These Infants & Toddlers web pages contain information about infant formula that may be helpful to industry, consumers, government agencies, and other interested parties. They include the following:
- Information about FDA's regulation of commercial infant formulas
- Commonly asked questions about infant formulas
- Links to other relevant resources
- How to report problems
Requirements for infant formula are found in the Federal Food, Drug, and Cosmetic Act. All manufacturers of infant formula must begin with safe food ingredients, which are either generally recognized as safe (GRAS) or approved as food additives for use in infant formula.
Once an infant formula product is formulated, current laws require that the manufacturer must provide FDA assurance of the nutritional quality of that particular formulation before marketing the infant formula. FDA has provisions that include requirements for certain labeling, nutrient content, manufacturers quality control procedures (to assure the nutrient content of infant formulas), as well as company records and reports. FDA is also working to finalize a proposed rule for good manufacturing practice, quality control procedures, quality factors, notification requirements, and reports and records, for the production of infant formulas.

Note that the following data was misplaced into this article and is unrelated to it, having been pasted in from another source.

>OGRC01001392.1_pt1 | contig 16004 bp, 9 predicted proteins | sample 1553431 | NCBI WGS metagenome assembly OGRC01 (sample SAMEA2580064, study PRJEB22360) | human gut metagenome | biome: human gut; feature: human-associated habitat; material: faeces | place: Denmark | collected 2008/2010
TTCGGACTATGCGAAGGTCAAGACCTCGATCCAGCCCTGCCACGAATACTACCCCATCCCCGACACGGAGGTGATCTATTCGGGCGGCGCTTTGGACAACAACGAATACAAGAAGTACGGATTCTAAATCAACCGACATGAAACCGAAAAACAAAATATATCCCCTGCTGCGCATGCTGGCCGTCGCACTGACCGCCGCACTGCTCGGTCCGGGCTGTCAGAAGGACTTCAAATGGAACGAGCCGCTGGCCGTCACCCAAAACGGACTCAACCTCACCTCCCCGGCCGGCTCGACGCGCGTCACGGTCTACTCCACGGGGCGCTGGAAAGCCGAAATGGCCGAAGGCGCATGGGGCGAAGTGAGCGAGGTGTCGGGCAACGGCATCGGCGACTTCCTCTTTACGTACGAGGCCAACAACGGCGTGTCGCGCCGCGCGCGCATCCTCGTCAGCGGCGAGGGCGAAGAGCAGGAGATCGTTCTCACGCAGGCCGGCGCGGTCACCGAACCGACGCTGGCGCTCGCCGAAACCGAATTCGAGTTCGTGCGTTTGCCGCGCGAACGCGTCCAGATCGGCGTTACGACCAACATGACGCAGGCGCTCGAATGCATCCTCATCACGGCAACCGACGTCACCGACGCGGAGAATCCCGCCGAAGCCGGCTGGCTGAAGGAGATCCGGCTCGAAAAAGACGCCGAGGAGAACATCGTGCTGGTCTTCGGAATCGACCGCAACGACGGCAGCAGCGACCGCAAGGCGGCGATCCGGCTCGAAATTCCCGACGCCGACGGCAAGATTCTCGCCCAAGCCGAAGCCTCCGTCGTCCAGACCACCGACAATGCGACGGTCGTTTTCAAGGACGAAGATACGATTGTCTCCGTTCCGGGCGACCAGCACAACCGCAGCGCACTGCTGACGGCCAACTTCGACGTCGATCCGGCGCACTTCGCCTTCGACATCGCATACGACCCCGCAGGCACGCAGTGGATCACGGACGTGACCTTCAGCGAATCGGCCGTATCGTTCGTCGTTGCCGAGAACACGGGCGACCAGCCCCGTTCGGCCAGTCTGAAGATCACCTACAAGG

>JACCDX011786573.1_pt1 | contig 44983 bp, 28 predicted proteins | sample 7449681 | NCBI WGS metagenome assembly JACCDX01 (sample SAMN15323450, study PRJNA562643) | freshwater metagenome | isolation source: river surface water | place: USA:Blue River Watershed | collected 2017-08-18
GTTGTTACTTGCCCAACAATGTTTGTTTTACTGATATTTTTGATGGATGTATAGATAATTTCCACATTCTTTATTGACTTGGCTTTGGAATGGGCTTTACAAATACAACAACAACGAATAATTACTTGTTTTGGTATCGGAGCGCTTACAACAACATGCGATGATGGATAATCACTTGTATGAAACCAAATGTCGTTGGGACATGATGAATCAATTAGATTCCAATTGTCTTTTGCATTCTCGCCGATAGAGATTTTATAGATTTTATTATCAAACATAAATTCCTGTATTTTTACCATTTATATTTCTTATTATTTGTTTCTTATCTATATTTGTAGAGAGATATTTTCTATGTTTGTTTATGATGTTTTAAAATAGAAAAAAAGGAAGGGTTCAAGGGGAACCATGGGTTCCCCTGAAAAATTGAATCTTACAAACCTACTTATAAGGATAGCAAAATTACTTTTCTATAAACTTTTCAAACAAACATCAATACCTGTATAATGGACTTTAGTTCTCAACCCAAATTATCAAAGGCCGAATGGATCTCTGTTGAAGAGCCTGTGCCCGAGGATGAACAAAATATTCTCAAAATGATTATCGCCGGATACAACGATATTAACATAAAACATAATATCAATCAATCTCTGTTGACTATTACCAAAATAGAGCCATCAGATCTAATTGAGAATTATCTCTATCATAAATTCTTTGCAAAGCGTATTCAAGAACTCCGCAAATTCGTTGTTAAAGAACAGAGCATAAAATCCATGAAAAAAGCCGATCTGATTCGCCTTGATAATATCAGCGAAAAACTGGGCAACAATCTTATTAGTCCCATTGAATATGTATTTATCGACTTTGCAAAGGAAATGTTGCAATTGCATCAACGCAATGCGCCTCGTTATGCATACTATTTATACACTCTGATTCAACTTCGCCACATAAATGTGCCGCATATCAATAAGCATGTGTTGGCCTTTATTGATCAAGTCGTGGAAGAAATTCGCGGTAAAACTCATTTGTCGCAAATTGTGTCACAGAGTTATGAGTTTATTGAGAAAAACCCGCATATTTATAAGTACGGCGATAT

Information on Food Safety & Nutrition from FDA
- Questions & Answers for Consumers Concerning Infant Formula
- Investigation of Cronobacter Bacteria Illness in Infants December 30, 2011
- Health Information Advisory on Infant Formula October 1, 2008
- Once Baby Arrives (also available in Spanish) August 24, 2005
- Exempt Infant Formulas Marketed in the United States By Manufacturer and Category
- Department of Health and Human Services Healthfinder: Infant Health
- National Institutes of Health: Breastfeeding
- National Library of Medicine
- U.S. Department of Agriculture: Women, Infants, and Children (WIC) - WIC provides Federal grants to States for supplemental foods, health care referrals, and nutrition education for low-income pregnant, breastfeeding, and non-breastfeeding postpartum women, and to infants and children up to age five who are found to be at nutritional risk.
- National Academy of Sciences: Infant Formula: Evaluating the Safety of New Ingredients - Report from the Committee on the Evaluation of the Addition of Ingredients New to Infant Formula